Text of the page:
Cognitive Control, Focus for the Young Child
Daniel Goleman is a psychologist and author who may be best known for his writings on emotional intelligence, an idea that challenges the old concept of IQ as the most important measure of one’s abilities. He joined Where We Live to talk about his new book FOCUS: The Hidden Driver of Excellence.
While it's clear that it's time for most of us to put down the smartphone and pick up a yoga mat, Goleman stressed the importance of developing focus during a child's development. It's all about cognitive control, or as he defines it, "the ability to stay with one point of focus and to ignore that distraction." Whether the distraction is the urge to pick up your phone, or to play a video game instead of homework, we all experience it.
Goleman said he visited a second grade class (seven-year-olds) who engaged in an exercise called "breathing buddies." "They get their favorite stuffed animal, find a place to lie down on the floor, put it on their tummy," he said. "They watch it go up when they breathe in, down when they breathe out…When their mind wanders, they bring it back." Similar to what happens in any meditation scenario: the mind wanders, we bring it back to focus. The mind wanders, we bring it back to focus. Until, someday, we hope to reach Zen. But most likely repeat, repeat, repeat.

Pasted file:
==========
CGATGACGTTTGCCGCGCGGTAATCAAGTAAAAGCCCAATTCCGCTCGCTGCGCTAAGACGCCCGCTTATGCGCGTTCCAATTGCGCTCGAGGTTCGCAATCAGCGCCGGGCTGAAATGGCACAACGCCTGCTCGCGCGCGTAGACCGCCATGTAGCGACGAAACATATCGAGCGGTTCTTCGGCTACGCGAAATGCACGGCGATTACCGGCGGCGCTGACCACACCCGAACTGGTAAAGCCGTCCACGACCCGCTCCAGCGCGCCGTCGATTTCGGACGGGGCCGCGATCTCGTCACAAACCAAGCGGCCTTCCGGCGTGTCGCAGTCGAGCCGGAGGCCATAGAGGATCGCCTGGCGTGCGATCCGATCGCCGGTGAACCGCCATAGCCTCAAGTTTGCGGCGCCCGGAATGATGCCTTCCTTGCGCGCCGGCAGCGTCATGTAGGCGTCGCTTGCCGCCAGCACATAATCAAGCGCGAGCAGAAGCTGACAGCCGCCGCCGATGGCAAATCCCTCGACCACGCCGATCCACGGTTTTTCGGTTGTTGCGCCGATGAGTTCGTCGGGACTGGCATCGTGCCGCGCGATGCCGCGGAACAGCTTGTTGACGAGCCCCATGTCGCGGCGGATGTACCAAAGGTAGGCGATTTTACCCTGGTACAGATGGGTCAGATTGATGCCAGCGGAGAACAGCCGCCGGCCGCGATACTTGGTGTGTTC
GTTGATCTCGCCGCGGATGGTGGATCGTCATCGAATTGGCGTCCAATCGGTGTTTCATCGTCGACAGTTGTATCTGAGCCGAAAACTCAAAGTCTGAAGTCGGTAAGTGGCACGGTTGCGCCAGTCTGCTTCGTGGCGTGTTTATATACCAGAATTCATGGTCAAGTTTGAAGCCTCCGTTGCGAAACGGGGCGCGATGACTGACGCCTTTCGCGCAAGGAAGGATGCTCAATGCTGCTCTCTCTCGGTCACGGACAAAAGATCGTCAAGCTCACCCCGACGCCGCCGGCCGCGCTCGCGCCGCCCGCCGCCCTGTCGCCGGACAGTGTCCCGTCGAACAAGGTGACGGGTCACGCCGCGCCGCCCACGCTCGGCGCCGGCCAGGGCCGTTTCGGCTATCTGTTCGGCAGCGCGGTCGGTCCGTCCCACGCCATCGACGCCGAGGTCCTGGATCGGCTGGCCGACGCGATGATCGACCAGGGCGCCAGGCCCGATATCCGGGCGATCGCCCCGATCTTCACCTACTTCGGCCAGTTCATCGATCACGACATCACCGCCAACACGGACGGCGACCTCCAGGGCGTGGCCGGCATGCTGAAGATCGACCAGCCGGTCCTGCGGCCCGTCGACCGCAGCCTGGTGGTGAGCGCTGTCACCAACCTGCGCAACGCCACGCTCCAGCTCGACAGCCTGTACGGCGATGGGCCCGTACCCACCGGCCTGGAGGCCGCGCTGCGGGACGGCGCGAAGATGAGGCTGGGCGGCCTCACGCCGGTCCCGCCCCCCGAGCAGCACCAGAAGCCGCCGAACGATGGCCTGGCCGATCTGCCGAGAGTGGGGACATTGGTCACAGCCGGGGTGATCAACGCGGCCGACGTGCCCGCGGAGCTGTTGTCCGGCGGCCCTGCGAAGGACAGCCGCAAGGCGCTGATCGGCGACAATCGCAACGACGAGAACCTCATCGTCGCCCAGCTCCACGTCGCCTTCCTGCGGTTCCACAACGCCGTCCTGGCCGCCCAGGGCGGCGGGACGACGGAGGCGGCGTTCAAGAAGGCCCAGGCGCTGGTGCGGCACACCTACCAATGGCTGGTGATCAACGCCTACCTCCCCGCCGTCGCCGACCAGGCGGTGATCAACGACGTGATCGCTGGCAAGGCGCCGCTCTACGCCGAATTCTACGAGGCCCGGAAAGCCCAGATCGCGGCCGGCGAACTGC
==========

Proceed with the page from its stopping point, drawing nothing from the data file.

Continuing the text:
Goleman said that every time we do this - every time we notice our mind wandering off and bring it back to focus - we're actually "strengthening the connectivity for the circuitry of paying attention." Circuitry, he said, that is growing from the moment of our birth.
This is especially important for kids, Goleman said, who need to strengthen their circuits for inhibition over impulse.
Kids who didn't go to bed on a regular schedule had more behavior problems at home and at school. When those children were put to bed at the same time each night, their behavior improved.
So... yoga, then bed at 7:30PM sharp.